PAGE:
“The site has no internal infrastructure today, so we’ll be investing a substantial amount to create new roads, sidewalks, bicycle accommodations, and the public walk route, as well as utilities,” said Michelle Chang, HRP’s vice president of mixed-use development, in a virtual meeting on Wednesday. “All of these will promote walkability, provide new bus stops and decrease reliance on personal vehicles. Additionally, HRP will make offsite improvements along Slater’s lane and intersections with the George Washington Memorial Parkway to improve vehicular bicycle and pedestrian connections. All told, we estimate these will (cost) $177 million.”
Plans call for a complex network of public and private streets, all of which will be publicly accessible. The roadway is designed to minimize cut-through traffic with a main public road, or spine street, going straight through the property.
HRP’s development special use permit concept submission will have to undergo a community review process next year before going to the city for final approval.
More than 14 acres of the site is devoted to open space, and the property even incorporates Dutch design with the inclusion of a woonerf, a “people-focused” street facing the waterfront that will allow for easy closure for events.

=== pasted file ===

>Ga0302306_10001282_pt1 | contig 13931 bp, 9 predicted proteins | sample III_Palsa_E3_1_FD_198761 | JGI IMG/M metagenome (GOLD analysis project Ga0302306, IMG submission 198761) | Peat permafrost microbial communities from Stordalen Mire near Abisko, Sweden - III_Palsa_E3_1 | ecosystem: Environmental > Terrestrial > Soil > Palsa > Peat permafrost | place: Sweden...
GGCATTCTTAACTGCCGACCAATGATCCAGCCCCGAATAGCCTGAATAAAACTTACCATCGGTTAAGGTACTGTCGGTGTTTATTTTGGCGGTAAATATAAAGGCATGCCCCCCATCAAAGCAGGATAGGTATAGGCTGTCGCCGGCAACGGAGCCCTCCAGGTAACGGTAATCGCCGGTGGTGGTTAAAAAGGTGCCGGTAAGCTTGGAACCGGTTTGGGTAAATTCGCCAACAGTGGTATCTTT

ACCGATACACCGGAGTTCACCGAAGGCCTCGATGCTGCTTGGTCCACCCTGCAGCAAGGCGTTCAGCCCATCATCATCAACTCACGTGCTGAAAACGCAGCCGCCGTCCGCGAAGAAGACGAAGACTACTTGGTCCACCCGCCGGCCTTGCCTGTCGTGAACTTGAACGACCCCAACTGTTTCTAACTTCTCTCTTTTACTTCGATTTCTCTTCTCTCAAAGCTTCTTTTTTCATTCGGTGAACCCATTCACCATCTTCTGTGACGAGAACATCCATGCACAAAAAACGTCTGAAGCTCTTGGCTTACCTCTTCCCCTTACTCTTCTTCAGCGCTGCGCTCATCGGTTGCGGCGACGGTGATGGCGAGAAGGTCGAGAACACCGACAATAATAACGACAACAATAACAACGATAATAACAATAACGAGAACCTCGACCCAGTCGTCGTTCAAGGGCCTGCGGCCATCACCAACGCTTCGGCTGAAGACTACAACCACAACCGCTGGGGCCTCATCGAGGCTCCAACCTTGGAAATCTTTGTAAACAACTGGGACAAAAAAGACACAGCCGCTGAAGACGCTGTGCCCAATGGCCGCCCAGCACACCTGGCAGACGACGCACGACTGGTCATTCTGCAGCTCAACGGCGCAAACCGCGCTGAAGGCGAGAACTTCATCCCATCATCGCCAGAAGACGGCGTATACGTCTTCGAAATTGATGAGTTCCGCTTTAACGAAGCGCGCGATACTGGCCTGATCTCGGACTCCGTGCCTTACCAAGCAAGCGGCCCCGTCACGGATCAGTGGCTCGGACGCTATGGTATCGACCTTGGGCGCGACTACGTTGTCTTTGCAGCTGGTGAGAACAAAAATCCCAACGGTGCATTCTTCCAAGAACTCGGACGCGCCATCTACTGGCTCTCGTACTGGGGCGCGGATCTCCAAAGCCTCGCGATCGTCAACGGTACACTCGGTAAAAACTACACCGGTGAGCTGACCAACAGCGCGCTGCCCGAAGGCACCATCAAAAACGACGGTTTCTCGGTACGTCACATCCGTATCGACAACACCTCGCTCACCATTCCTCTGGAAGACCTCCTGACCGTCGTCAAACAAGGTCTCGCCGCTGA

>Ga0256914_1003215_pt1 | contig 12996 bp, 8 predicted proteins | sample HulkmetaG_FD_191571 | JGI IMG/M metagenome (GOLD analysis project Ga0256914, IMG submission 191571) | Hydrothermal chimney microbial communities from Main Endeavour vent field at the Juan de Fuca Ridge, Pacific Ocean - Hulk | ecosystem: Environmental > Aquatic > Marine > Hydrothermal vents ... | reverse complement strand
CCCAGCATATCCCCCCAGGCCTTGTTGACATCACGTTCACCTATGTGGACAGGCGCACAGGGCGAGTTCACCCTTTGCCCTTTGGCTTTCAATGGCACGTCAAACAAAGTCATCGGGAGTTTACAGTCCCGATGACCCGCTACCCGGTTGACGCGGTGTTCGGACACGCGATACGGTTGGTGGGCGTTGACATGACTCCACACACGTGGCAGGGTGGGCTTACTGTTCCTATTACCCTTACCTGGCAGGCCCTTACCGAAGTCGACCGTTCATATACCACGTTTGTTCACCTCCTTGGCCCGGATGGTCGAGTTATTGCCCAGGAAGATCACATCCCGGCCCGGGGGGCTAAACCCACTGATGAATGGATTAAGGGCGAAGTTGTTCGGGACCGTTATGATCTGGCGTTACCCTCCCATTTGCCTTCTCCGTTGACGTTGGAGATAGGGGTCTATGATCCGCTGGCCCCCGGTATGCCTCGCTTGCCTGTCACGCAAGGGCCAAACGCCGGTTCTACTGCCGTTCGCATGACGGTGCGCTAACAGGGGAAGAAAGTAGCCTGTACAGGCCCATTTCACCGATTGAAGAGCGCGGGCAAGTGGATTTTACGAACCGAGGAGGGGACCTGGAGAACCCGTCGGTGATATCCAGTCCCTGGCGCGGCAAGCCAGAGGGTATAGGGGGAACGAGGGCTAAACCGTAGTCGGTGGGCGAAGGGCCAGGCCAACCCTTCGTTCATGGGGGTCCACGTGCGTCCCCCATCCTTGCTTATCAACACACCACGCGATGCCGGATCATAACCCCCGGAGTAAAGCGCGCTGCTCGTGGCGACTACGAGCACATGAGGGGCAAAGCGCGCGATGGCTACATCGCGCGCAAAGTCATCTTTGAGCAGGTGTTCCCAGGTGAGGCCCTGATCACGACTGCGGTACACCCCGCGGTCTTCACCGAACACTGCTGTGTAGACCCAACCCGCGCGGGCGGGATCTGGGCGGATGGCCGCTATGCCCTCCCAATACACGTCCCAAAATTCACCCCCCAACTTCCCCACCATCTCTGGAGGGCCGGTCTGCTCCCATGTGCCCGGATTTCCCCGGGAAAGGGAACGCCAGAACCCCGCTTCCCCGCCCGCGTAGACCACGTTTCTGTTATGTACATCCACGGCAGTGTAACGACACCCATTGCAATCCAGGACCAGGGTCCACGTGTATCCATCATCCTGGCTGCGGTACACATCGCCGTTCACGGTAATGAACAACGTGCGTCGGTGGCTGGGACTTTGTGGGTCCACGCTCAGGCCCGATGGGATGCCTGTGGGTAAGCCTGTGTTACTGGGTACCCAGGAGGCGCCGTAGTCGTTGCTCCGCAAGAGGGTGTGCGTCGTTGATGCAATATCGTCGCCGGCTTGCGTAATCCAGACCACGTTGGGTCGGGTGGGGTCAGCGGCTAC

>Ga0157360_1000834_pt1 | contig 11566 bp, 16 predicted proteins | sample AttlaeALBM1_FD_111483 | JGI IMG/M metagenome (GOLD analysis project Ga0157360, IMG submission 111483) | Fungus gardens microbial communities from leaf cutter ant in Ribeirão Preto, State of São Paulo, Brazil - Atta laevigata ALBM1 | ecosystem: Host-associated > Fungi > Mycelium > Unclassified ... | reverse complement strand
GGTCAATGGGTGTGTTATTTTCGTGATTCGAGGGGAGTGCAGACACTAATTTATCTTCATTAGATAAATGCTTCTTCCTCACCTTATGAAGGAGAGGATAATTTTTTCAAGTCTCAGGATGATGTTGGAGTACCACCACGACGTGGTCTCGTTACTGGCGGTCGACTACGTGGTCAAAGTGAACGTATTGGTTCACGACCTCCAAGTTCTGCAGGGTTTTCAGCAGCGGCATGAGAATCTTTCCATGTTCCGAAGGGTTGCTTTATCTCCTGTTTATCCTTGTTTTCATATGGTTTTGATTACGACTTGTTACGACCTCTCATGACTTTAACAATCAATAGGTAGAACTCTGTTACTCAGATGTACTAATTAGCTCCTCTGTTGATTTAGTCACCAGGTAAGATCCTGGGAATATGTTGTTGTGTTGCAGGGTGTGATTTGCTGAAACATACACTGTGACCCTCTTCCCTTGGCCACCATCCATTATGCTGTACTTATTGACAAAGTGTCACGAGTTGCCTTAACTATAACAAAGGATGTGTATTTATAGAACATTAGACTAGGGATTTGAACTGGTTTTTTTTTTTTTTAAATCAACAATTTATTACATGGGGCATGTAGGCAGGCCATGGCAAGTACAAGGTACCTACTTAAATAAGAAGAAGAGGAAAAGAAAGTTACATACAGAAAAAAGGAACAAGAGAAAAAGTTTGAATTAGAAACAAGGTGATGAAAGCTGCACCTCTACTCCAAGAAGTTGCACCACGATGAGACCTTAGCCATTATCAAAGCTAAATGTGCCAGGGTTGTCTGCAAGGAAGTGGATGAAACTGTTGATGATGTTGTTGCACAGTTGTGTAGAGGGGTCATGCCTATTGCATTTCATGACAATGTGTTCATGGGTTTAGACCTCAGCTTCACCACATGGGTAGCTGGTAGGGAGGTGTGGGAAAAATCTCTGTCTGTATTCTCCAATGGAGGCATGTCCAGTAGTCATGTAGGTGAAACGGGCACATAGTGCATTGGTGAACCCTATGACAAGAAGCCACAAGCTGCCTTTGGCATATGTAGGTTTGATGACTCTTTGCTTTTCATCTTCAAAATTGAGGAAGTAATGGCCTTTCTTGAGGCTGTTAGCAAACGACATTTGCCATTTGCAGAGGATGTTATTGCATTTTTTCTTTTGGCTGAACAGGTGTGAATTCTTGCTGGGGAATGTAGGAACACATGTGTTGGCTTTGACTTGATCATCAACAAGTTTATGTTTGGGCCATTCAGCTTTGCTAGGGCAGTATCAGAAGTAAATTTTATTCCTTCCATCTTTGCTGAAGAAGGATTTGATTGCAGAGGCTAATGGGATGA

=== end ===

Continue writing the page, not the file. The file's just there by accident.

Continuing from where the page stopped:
Demolition for the site is slated to begin next year on the 18-acre site in Old Town North, and construction is expected to take between 18 and 31 months. In fact, the entire development may take 10 years to complete.
HRP is also proposing these roadway changes:
Bashford Lane at the George Washington Memorial Parkway
- Pedestrian crossings need improvement
- Traffic signals currently prioritize north-south traffic, which will have to be balanced for east-west movements for all modes of transportation
Slaters Lane at the George Washington Memorial Parkway
- Balance signal operations for east-west traffic
- Improve pedestrian crossings
- Extend bike facilities through the intersection with GWMP and connect to the Mount Vernon Trail
Earlier this week, Alexandria’s City Council approved two major steps forward for plans to redevelop an abandoned power plant at the north end of Old Town’s waterfront.
The project faced some pushback from tenants and worker unions and the Metropolitan Washington Airports Authority (MWAA), but ultimately the city voted to approve a master plan amendment for the site and a coordinated development district (CDD) to encompass the project. The master plan amendment was unanimously approved, but the CDD was approved in a 6-1 vote with Council Member Alyia Gaskins voting against it.
The plan is to convert the site into a new mixed-use neighborhood with commercial and artistic spaces on the ground floors and residential units above. The project plans also include plans to prioritize pedestrian and cyclist traffic through the site.